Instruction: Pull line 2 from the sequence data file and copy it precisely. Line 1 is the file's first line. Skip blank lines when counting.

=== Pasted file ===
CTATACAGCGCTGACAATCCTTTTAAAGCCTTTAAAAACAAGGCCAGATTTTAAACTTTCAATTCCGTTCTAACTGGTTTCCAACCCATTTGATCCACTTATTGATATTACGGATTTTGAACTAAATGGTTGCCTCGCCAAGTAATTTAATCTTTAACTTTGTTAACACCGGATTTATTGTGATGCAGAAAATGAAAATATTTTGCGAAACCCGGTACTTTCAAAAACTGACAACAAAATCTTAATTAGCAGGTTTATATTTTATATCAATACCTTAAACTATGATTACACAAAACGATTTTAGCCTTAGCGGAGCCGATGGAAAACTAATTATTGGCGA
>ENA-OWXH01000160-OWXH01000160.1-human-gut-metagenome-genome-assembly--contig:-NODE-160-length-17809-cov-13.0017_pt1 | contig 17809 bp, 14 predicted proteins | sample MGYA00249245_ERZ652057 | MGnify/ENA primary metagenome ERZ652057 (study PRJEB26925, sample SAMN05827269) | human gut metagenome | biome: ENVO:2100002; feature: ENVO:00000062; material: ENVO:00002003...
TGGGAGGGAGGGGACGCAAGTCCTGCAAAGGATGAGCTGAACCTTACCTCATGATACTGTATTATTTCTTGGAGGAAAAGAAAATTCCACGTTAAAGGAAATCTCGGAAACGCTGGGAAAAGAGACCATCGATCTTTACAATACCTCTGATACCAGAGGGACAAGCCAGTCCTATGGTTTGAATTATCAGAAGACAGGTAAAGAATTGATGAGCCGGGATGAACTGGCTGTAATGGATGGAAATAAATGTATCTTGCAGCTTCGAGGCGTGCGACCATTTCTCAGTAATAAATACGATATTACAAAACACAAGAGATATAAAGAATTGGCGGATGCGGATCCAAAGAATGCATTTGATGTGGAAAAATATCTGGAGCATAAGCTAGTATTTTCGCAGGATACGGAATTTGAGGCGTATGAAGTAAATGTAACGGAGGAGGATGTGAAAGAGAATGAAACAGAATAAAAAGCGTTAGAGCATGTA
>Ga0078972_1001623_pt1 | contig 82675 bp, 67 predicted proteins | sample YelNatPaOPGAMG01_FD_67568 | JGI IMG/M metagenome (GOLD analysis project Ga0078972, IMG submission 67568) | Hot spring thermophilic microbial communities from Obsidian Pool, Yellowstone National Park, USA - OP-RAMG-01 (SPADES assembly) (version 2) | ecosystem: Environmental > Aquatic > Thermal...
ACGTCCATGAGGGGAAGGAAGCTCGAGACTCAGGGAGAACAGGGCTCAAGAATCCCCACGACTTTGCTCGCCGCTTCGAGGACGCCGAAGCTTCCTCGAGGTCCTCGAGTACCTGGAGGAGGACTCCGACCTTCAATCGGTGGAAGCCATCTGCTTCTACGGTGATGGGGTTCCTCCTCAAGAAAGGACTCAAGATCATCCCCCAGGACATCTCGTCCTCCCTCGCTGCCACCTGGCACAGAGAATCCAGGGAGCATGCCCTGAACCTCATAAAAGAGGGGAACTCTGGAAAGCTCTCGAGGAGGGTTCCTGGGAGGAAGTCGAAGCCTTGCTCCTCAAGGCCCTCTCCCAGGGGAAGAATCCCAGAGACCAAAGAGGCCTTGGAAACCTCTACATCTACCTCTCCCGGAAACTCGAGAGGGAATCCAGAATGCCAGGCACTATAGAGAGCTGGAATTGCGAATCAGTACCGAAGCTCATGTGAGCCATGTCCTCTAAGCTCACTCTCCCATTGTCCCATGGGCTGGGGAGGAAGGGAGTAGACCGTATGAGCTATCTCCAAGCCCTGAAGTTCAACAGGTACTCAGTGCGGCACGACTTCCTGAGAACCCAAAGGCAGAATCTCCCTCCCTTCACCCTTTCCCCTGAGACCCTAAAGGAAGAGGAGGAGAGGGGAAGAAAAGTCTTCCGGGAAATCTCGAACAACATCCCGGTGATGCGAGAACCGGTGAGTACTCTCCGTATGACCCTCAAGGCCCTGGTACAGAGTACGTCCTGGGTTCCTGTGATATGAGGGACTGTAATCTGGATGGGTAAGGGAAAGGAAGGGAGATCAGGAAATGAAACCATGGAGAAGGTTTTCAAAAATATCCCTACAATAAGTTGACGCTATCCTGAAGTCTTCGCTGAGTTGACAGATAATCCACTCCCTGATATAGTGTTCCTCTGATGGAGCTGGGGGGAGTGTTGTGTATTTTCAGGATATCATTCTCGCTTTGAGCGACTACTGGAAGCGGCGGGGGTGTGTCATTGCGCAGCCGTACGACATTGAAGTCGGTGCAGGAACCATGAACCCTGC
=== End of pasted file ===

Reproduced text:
>ENA-OWXH01000160-OWXH01000160.1-human-gut-metagenome-genome-assembly--contig:-NODE-160-length-17809-cov-13.0017_pt1 | contig 17809 bp, 14 predicted proteins | sample MGYA00249245_ERZ652057 | MGnify/ENA primary metagenome ERZ652057 (study PRJEB26925, sample SAMN05827269) | human gut metagenome | biome: ENVO:2100002; feature: ENVO:00000062; material: ENVO:00002003...